Israel’s Iconic Sabra Cactus Endangered by Invading Aphids


Israel, being on the “land bridge” that links it with Africa and Asia Minor, has always been well known for a number of biblical fruits. These include: the multi-seed pomegranates, grapes from which superb wines are now made; and of course several varieties of dates and olives. Another iconic fruit, although not native, comes from the genus opuntia and is known as the prickly pear or “Sabra” cactus.

The fruit received its “Israeli” name as a way to compare it to the personality of native born Israelis or Sabras; who are often said to be hard and prickly on the outside but sweet and soft on the inside.

Sabra cactus fruitNow, this national plant symbol is being threatened by the invasion of a species of parasitic aphid that has been attacking Sabra cactus plants in the far north of the country and threatens to spread over other parts of Israel as well.

The aphid, which scientists think may have “hitched a ride” into the country from abroad, attacks the cacti and secretes toxins into the tissues of the plant in order to make it easier for it to suck its food from the plant.

According to Zvi Mendel of the Volcani institute, a research center under the ministry of agriculture, “The aphid damages those parts of the plant which are vital for food supply and, in the end, the plant  dies.”

The invading aphid species, Dactylopius opuntiae, inadvertently introduced to Israel from its native South America, has no natural predators in Israel, allowing it to multiply freely. The aphid invasion is currently confined to cacti located in Israel’s Hula Valley, according to an article in The Times of Israel.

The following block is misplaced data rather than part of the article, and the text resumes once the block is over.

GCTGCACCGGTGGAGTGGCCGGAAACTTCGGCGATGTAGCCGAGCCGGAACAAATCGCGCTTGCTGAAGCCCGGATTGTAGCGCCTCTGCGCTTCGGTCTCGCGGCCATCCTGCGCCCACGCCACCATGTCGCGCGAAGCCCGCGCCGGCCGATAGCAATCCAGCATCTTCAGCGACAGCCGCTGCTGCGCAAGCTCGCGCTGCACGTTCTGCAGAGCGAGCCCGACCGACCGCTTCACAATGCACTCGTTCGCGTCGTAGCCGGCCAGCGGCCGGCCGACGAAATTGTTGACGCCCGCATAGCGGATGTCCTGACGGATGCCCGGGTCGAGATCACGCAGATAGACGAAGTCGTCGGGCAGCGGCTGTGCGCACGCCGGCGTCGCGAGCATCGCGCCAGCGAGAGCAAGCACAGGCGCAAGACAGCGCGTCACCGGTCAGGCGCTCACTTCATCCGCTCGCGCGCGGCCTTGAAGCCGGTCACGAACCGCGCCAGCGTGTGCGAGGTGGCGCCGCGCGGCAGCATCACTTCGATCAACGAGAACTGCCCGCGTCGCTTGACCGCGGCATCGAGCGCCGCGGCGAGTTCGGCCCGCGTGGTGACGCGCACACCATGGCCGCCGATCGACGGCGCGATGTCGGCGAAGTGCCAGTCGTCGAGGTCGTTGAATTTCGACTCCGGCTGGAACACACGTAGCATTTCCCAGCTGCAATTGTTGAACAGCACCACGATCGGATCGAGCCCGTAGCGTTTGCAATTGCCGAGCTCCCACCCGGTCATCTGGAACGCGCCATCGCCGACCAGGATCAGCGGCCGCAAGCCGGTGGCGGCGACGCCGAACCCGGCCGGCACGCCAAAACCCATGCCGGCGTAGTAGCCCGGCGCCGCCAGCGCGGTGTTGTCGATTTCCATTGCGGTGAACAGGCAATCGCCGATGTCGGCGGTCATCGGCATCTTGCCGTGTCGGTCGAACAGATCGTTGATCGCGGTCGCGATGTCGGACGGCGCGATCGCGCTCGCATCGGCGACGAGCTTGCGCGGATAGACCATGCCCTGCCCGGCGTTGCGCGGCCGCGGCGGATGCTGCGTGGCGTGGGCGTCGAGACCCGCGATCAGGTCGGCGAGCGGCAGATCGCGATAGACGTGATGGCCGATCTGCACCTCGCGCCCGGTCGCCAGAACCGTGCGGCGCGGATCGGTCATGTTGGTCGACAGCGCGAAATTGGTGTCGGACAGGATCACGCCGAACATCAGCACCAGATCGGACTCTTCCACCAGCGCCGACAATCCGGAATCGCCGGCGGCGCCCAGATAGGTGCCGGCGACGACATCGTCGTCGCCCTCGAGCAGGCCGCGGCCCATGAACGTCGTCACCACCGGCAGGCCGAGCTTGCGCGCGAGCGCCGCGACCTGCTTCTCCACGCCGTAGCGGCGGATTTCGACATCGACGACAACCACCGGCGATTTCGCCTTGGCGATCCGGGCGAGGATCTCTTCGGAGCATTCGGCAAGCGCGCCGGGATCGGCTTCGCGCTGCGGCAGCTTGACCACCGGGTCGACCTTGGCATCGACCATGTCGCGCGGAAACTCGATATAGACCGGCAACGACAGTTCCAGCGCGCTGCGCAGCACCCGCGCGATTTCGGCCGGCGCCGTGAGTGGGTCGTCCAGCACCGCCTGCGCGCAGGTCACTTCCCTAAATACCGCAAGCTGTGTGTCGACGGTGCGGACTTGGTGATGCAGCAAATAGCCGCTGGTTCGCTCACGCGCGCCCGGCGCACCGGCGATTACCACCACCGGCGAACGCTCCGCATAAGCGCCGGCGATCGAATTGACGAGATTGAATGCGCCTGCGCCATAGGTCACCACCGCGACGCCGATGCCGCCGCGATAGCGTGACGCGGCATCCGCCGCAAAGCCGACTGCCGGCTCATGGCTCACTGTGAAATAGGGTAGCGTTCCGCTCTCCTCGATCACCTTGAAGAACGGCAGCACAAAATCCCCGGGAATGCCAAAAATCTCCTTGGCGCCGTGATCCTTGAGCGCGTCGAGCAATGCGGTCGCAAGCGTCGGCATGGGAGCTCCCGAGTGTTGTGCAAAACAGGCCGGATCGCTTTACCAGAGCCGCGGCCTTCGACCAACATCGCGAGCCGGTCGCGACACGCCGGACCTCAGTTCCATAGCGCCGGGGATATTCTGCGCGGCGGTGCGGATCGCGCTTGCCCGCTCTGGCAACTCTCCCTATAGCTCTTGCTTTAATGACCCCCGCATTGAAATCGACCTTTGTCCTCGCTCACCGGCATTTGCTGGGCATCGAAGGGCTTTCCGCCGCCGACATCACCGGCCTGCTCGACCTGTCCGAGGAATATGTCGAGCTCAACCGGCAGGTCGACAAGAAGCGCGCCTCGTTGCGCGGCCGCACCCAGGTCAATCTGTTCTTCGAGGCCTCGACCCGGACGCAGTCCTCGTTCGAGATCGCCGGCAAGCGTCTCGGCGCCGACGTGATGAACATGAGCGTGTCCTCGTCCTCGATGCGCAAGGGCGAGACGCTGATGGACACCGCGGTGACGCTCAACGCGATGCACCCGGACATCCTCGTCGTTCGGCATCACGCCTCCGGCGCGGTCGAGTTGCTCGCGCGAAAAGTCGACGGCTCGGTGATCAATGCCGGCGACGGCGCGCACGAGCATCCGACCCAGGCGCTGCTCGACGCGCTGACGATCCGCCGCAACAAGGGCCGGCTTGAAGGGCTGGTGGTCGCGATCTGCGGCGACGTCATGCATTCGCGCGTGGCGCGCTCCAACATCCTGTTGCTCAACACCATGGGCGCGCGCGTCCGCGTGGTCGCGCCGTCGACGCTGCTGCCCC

By spraying the cacti with poisonous pesticides, Israeli agricultural experts are hoping to limit the spread of the parasite, which they think may have been brought to Israel by someone who purchased a cactus plant in Central or South America, the natural home of the cacti.

“It would be enough for him to have brought one leaf to Israel and planted it, and that is how the insect – which is difficult to see on the cactus – grew and spread,” says David Brand, the Jewish National Fund’s head forester.

Sabra fruit is harvested in late summer and is often sold in roadside fruit kiosks in both Israel and in the Palestinian Authority. The fruit is best served chilled and it is recommended that one wear gloves when peeling them to avoid being stuck by numerous cactus spines.

Read more on other iconic fruit indigenous to Israel and the Holy Land:

Pomegranate Seeds removed in 10 Secs With Wooden Spoon (Video)

Dates, A Global History, by Nawal Nasrallah Book Review

4 Summer Rose Wines from the Middle East

Olive Season is Here: Buy Local of DIY

Photo of Aphid Giving Birth: Wikipedia

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